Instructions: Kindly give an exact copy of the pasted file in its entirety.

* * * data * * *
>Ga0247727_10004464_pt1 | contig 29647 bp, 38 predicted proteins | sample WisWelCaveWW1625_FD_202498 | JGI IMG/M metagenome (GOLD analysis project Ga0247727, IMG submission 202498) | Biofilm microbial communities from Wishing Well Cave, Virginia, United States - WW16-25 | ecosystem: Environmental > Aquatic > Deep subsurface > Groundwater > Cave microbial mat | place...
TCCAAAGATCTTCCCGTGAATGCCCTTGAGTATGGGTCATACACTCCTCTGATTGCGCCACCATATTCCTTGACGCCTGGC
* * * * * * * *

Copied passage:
>Ga0247727_10004464_pt1 | contig 29647 bp, 38 predicted proteins | sample WisWelCaveWW1625_FD_202498 | JGI IMG/M metagenome (GOLD analysis project Ga0247727, IMG submission 202498) | Biofilm microbial communities from Wishing Well Cave, Virginia, United States - WW16-25 | ecosystem: Environmental > Aquatic > Deep subsurface > Groundwater > Cave microbial mat | place...
TCCAAAGATCTTCCCGTGAATGCCCTTGAGTATGGGTCATACACTCCTCTGATTGCGCCACCATATTCCTTGACGCCTGGC